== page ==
If you reduce the amount of notes you need slightly further, you will be able to avoid the monotony of playing in C Major, for every single piece you play. Many well known melodies (particularly in various types of folk music) only use Pentatonic scales, which have only five pitches. The C Major scale ("white-notes" on the piano), C D E F G A B, actually contains three Major Pentatonic scales:
- C D E G A - C Major Pentatonic
- F G A C D - F Major Pentatonic
- G A B D E - G Major Pentatonic
(It also, therefore, contains three Minor Pentatonic scales, and the other modes of the Major Pentatonic scale; but it might not be necessary to know about that just yet.)
This webpage shows each of these Major Pentatonic scales, as being part of the C Major scale. It then goes on to give a number of examples of melodies using pentatonic scales. (Although these melodies are written using conventional notation, a helpful diagram in the middle of the page shows these pitches with their associated letter names and solfege notation.)
As other comments and answers have pointed out (here and with your other question), you can transpose pentatonic melodies that are not in one of these keys, in just the same way as is possible with Diatonic melodies; however, in this case, you have the option of transposing into any of the three keys listed above.
Having the possibility of three different keys, to play pentatonic melodies in, helps you in one very important way, too. Some tunes may have the tonic as the lowest note; others may have notes both above and below the tonic. In the latter case, it may not be possible to play such a melody using C Major Pentatonic on your "virtual-piano", but it may be possible to play it in one of the other two keys. (As, I'm guessing, your virtual piano has only an octave range.)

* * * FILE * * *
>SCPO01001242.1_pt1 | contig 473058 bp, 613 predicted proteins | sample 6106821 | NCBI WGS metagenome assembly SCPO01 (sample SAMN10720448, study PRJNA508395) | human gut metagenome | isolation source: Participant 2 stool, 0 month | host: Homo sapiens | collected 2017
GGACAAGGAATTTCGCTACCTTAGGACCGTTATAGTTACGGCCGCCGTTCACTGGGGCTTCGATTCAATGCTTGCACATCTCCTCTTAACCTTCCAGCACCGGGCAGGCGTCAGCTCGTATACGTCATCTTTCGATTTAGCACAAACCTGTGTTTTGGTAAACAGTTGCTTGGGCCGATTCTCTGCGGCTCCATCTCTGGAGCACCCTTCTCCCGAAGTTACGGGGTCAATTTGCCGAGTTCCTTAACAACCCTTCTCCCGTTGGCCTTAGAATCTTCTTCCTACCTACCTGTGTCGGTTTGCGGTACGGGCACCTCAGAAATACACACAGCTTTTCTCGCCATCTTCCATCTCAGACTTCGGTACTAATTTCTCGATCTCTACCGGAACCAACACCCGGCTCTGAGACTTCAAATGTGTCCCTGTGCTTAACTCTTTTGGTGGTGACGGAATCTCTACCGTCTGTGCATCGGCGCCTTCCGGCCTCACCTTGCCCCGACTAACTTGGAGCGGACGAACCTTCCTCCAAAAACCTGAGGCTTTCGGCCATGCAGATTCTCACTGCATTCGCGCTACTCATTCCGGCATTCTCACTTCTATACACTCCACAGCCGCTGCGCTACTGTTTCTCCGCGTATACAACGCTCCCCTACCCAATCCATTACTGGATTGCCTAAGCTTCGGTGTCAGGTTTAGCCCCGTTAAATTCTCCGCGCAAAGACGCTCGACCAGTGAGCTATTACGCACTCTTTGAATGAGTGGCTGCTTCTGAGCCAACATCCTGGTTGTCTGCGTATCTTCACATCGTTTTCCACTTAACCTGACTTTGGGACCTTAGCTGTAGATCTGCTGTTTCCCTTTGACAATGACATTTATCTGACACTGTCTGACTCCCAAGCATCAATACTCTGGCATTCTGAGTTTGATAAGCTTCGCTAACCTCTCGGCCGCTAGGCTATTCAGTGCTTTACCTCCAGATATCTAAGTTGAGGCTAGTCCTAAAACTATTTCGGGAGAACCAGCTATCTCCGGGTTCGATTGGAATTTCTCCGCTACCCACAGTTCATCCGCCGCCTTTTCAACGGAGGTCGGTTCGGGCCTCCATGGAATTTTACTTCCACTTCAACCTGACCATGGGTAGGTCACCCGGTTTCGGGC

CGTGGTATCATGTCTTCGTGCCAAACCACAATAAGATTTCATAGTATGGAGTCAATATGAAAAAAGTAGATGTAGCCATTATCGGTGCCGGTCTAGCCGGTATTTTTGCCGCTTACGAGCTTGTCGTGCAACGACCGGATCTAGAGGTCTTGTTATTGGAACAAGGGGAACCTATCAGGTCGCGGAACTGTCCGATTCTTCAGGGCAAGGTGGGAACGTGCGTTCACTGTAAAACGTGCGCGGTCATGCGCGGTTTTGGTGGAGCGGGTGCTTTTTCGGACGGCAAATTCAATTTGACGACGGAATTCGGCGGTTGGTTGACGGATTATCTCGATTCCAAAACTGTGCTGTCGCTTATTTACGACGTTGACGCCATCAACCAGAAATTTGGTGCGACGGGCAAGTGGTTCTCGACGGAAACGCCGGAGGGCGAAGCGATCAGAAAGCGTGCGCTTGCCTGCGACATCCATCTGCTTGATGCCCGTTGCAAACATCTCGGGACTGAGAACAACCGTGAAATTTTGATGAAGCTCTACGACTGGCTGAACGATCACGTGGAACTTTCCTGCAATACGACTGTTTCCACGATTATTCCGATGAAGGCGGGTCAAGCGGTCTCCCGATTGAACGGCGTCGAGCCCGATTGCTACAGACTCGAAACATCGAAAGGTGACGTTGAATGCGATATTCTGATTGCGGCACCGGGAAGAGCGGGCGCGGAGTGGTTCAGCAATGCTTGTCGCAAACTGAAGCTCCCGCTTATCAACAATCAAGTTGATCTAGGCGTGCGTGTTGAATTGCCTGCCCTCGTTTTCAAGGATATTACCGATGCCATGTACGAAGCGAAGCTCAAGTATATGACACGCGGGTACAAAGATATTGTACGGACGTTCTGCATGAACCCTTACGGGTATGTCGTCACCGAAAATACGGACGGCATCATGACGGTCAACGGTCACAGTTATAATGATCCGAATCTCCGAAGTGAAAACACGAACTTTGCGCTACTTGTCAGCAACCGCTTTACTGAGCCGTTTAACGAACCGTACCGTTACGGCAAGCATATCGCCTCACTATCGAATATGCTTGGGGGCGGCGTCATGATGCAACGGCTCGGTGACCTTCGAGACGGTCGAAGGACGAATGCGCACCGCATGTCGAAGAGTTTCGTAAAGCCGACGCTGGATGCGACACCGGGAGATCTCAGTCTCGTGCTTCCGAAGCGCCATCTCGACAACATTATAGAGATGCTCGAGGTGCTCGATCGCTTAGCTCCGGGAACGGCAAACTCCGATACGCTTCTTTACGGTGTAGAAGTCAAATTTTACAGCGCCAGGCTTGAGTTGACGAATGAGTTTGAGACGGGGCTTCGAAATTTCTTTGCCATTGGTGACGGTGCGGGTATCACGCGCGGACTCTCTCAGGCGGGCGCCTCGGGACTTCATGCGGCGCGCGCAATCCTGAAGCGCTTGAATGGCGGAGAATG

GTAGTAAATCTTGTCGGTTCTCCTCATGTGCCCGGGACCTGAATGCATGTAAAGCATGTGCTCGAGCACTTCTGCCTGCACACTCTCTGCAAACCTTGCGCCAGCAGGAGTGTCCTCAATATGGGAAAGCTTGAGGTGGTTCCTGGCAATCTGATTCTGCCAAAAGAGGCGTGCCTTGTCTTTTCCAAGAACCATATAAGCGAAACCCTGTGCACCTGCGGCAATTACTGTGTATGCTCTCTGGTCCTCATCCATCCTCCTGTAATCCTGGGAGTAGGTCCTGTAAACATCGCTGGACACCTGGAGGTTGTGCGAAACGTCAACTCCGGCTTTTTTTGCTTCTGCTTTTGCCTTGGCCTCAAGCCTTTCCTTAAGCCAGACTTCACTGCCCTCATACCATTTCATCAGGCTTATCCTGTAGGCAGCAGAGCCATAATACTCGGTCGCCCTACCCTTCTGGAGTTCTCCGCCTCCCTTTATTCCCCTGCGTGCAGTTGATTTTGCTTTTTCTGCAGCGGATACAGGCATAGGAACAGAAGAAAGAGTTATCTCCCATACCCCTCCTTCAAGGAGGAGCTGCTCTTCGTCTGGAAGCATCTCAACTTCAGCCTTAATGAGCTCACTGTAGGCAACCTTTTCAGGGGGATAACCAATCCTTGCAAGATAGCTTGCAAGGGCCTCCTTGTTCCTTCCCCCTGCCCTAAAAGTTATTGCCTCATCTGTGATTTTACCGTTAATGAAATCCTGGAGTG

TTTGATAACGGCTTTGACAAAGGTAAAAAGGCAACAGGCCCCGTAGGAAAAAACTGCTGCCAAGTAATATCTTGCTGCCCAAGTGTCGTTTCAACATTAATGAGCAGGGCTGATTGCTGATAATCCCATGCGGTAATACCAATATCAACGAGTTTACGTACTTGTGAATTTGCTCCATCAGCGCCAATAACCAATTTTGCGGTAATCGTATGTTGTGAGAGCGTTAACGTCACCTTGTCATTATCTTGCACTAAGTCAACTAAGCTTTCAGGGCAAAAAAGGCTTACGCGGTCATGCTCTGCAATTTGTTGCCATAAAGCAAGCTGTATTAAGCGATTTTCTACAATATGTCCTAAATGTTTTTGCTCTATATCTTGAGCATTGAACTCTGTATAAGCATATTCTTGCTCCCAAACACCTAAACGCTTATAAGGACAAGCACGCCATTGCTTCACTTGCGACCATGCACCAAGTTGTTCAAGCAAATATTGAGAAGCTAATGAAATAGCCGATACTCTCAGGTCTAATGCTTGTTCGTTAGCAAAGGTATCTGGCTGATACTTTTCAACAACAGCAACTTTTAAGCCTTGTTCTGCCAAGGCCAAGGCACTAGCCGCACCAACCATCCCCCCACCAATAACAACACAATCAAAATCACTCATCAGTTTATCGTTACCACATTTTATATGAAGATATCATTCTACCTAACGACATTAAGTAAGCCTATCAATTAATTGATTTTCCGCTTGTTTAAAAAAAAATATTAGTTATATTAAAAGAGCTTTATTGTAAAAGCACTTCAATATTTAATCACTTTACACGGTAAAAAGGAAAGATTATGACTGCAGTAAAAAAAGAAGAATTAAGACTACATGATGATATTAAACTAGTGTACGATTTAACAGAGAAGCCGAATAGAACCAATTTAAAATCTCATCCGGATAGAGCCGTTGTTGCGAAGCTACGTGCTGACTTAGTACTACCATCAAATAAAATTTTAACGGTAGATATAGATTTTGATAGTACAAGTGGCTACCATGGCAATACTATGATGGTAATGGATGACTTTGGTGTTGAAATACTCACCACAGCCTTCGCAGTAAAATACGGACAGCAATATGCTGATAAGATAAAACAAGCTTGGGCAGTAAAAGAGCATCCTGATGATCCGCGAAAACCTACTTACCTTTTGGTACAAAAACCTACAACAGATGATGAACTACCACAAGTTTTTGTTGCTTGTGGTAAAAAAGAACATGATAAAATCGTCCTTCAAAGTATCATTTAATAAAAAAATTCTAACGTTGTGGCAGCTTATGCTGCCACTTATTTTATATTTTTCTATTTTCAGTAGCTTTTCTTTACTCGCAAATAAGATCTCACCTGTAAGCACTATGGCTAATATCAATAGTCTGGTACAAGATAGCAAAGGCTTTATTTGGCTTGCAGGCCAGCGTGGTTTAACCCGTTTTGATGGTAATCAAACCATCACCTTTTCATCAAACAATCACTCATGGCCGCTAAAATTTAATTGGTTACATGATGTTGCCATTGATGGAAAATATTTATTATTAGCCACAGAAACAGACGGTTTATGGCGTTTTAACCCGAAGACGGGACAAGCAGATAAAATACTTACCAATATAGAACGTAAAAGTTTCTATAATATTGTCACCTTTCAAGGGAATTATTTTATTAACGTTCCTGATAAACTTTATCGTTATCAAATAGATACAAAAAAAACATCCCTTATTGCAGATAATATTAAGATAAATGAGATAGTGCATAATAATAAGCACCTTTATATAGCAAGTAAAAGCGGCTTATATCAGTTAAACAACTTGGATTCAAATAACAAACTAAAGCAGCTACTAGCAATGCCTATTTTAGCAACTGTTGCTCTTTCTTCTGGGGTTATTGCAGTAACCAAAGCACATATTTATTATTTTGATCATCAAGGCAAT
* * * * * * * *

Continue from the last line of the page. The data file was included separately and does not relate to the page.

There are many resources available online with pentatonic melodies. On the first Google page alone I found this, this and this. (The first is a list of songs, requiring you to do a little more research of your own, to find sheet music for these tunes; the third is a page linking to resources on many other websites.)
Finally, a few thoughts about the way you are intending to play music (which echo the answers and comments elsewhere on this page).
- You will be very restricted as to the music you can play, if you only use the notes of a C Major scale.
- Learning to use conventional musical notation will open up a world of new music (and musical understanding) to you; using letter-names is very restrictive (and restricts the resources you can use).
- Playing single line melodies on your "virtual-piano" will do very little to help you learn the technique used to play the piano.
- Using a "virtual-piano", you are missing several fundamental aspects of piano music and playing: playing with both hands (which creates chords, music in more than one part, harmony…); dynamics (louder and softer notes); and, of course, music with the full chromatic range (which this post is all about, I guess!)
Although I initially thought about voting to close this question, I figured you have shown enthusiasm, for finding solutions to overcome a number of restrictions, in order to make music; this can only be a good thing! However, I hope you use this current experience with a "virtual-piano", to lead you onto playing a real keyboard or piano. If you can beg, steal or borrow even a keyboard with a few octaves of keys, you will (I hope), both be really excited by the extra musical possibilities it offers, and understand more fully the comments made by others on this page.